“He talks a lot less about the achievement gap” than former superintendent Jerry D. Weast, said Stichnoth, whose two children graduated from Montgomery schools. “I don’t think he sees the point in having the spotlight on it in a way that Dr. Weast felt that it was important.”
When Weast led the district, he divided the county into “red zone” and “green zone” schools. Red-zone schools received more per-pupil funding and were generally in areas of the county with high rates of poverty and students who speak English as a second language.
Starr steers clear of Weast’s terms, instead talking about “focus schools” and “non-focus schools.”
This year, Starr launched initiatives to try to improve schools with more lower-performing students on a more individualized basis. But even so, that work has sometimes frustrated members of the Board of Education, who want more details and a less professorial discussion on how to help disadvantaged students.
“We’ve got to have something more concrete about how we get to these students and these parents,” Board of Education member Judy Docca said to Starr and his staff during a meeting this spring. “You’re talking about all of these things in a very philosophical way.”
Starr often counters that improving schools and student success doesn’t come in a package off of a shelf and that there is no “one size fits all” solution for schools.
Barclay said Starr and the school system do feel a sense of urgency about closing the achievement gap. But the school system also is in the middle of preparing for new standardized tests and the rollout of more rigorous education standards under the Common Core.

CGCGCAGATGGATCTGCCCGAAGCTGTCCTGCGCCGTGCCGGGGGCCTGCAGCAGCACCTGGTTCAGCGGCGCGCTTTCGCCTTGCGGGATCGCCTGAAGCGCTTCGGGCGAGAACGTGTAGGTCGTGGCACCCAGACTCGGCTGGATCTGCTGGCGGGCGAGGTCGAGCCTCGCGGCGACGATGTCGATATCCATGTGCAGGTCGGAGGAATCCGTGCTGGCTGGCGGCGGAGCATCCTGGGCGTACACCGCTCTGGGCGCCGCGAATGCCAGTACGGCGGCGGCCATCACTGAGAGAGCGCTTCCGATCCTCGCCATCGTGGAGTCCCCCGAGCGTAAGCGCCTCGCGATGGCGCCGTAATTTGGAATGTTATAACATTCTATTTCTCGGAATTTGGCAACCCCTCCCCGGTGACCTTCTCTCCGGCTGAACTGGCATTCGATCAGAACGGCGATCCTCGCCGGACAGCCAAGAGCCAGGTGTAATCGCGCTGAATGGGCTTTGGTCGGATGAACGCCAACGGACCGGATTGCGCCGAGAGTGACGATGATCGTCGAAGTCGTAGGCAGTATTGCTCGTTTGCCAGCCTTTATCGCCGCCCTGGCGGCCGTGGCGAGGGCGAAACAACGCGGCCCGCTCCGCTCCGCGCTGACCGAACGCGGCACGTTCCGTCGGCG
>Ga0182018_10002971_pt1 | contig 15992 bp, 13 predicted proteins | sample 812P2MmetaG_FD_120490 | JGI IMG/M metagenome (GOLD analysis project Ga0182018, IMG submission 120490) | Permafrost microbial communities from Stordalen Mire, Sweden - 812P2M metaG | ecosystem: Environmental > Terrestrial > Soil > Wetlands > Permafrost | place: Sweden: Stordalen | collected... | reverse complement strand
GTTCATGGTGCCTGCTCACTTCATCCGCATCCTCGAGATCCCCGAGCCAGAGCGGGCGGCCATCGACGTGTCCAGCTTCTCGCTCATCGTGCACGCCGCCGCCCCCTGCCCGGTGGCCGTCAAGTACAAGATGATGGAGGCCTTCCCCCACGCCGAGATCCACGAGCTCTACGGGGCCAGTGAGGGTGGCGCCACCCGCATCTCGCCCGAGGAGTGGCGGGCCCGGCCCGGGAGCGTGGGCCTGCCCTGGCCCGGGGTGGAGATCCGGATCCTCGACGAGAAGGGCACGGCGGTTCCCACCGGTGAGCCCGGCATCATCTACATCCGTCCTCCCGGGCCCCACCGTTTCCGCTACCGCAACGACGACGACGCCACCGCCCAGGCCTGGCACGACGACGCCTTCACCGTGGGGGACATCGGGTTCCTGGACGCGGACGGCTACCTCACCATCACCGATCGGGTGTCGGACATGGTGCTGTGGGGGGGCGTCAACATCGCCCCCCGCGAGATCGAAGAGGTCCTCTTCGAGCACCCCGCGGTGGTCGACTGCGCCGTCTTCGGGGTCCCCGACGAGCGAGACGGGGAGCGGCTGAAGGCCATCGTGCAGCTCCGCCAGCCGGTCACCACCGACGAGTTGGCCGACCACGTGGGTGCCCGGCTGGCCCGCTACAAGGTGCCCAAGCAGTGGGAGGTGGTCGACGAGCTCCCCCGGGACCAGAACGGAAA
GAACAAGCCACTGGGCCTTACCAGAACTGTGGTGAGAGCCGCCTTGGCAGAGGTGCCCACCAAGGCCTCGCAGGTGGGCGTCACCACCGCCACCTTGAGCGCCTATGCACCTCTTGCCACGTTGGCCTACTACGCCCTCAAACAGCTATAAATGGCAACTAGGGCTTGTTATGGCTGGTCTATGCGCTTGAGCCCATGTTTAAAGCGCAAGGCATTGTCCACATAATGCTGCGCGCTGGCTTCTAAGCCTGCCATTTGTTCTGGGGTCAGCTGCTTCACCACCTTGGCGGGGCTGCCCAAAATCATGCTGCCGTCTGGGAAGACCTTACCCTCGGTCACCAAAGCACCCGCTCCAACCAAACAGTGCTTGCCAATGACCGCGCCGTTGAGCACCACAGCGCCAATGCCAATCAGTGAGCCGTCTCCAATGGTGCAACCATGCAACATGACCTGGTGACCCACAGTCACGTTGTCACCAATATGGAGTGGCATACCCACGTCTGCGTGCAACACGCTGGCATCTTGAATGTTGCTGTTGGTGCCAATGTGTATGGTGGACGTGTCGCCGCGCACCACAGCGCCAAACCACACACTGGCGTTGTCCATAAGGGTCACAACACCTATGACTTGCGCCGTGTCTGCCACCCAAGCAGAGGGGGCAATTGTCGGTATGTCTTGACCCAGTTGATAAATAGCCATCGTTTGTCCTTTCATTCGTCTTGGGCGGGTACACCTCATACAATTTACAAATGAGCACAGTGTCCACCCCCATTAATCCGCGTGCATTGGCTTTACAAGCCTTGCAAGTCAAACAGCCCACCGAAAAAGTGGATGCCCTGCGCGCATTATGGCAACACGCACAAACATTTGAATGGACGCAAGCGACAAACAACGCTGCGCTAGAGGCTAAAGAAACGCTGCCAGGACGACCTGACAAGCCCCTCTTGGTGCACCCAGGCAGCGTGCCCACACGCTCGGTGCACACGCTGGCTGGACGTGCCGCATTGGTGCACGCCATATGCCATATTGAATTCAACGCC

“There is no system in this country that has a magic bullet,” Barclay said. “All of us are trying to align our resources in ways that get the most results for the most students.”
As Starr continues his work in Montgomery, national and local leaders will be watching to see how he navigates the competing interests in the district, said Andrew J. Rotherham, a co-founder and partner at Bellwether Education.
“The challenge in Montgomery County is how do you stretch kids at the high end and support the kids at the low ends whose political constituencies are not as powerful,” Rotherham said. “The low-income kids usually get the short end of the stick, but [Weast] was able to wrap better support for those kids into something everyone could get behind.”
Starr has gained attention nationally as an unappointed spokesman for anti-reform advocates, calling for a moratorium on standardized tests. And he often uses public appearances to speak out against rigid accountability measures that solely focus on math and reading scores. It’s a different tack than that of his predecessor, who focused more on politics at a local level.
“He definitely likes his emerging role as the anti-testing superintendent nationally, but there is a concern from an equity standpoint,” Rotherham said. Montgomery still has to “make sure to do well by the most disadvantaged kids,” Rotherham said.
But Starr doesn’t see that national focus as detracting from the work he does on a local level. With federal policies that rigidly focus on reading and math scores disappearing and new, more challenging education standards coming in, Starr sees this time as an opportunity to change the conversation about the best ways to educate students and also narrow the achievement gap in a way that sets students up for better success in the future.
“I’m trying to convince people in Montgomery County that we have this blank slate in front of us,” Starr said. “Now is the time to say, ‘All right, if you could design it in the way that is your fantasy for what kids should know and be able to do and what adults should do to help them’ . . . there is nothing stopping us from doing that.”